The Trump administration and critics of the INF Treaty say that, aside from Russian violations, countries such as China and Iran are not subject to the same ban on medium-range missiles. The treaty, negotiated by President Reagan and Soviet leader Mikhail Gorbachev, prohibits only the U.S. and Russia from building or deploying missiles and launch systems with a range of 300 to 3,400 miles.

Russia denies violating the INF agreement and argues that some new U.S. weaponry undermines the spirit of the accord. Some private analysts critical of U.S. policy said the unilateral ultimatum issued by Mr. Pompeo fits with what they say is the Trump administration’s misguided contempt for treaties and multilateral agreements in general.

“Rather than offering an ultimatum, the U.S. should have started with intensive diplomacy with Russia to address the concerns of both parties …,” said Paul Kawika Martin, a senior director at the advocacy network Peace Action. “The Trump administration’s propensity to tear up successful treaties makes Americans less safe.”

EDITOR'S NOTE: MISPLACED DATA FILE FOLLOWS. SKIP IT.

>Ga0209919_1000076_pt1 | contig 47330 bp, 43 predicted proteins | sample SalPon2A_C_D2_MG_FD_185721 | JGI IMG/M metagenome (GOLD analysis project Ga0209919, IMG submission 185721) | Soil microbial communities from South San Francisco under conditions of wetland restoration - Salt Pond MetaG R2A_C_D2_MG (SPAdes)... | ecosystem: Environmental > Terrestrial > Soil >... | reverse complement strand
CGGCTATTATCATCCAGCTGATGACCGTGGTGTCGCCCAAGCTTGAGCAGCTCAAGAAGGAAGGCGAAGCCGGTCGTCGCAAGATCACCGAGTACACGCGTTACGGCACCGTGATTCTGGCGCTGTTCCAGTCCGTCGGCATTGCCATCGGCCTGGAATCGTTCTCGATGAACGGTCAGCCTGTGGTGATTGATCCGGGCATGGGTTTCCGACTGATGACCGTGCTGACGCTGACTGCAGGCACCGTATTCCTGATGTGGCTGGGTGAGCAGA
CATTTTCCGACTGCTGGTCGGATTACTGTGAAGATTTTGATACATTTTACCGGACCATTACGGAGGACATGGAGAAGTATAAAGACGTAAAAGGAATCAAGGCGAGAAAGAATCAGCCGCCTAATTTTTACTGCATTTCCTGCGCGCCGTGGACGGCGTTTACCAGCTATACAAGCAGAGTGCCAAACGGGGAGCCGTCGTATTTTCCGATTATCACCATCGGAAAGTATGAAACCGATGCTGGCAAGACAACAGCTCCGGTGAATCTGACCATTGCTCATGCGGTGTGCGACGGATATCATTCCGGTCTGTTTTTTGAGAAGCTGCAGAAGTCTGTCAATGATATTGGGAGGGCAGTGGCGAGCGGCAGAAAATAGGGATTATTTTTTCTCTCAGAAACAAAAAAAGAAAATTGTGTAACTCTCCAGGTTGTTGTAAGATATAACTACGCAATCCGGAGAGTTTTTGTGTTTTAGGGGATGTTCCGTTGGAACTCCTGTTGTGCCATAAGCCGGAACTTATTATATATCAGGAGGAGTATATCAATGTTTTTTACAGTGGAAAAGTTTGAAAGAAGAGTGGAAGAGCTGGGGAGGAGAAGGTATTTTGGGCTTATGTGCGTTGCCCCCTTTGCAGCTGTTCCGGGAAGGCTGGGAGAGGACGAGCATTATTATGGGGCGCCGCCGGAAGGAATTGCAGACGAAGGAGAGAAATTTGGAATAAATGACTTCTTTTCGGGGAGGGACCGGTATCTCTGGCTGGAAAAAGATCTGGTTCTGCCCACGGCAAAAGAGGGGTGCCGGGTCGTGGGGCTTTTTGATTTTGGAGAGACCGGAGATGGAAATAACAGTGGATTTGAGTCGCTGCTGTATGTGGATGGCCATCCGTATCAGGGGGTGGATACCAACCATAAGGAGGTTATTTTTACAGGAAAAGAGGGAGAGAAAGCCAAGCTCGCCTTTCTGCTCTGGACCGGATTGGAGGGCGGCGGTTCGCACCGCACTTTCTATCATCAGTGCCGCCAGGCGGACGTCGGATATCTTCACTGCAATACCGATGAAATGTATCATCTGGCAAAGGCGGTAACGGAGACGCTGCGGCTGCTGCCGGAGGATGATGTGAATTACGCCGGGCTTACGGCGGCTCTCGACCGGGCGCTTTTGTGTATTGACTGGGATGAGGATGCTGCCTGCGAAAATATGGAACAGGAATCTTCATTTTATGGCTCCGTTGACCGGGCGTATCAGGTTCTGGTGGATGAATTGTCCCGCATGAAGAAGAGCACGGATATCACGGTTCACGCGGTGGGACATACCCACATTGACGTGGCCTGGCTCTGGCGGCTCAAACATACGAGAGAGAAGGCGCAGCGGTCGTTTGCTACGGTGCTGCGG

European ministers welcomed the two-month window for more diplomacy, and many said they agreed with Washington’s critique of the INF deal.

Although the prospect of a U.S. pullout from the treaty has caused unease within NATO amid concern that it would revive painful battles over whether and where to deploy midrange nuclear weapons across Western Europe, the alliance has shown signs this week that it is embracing the administration’s position.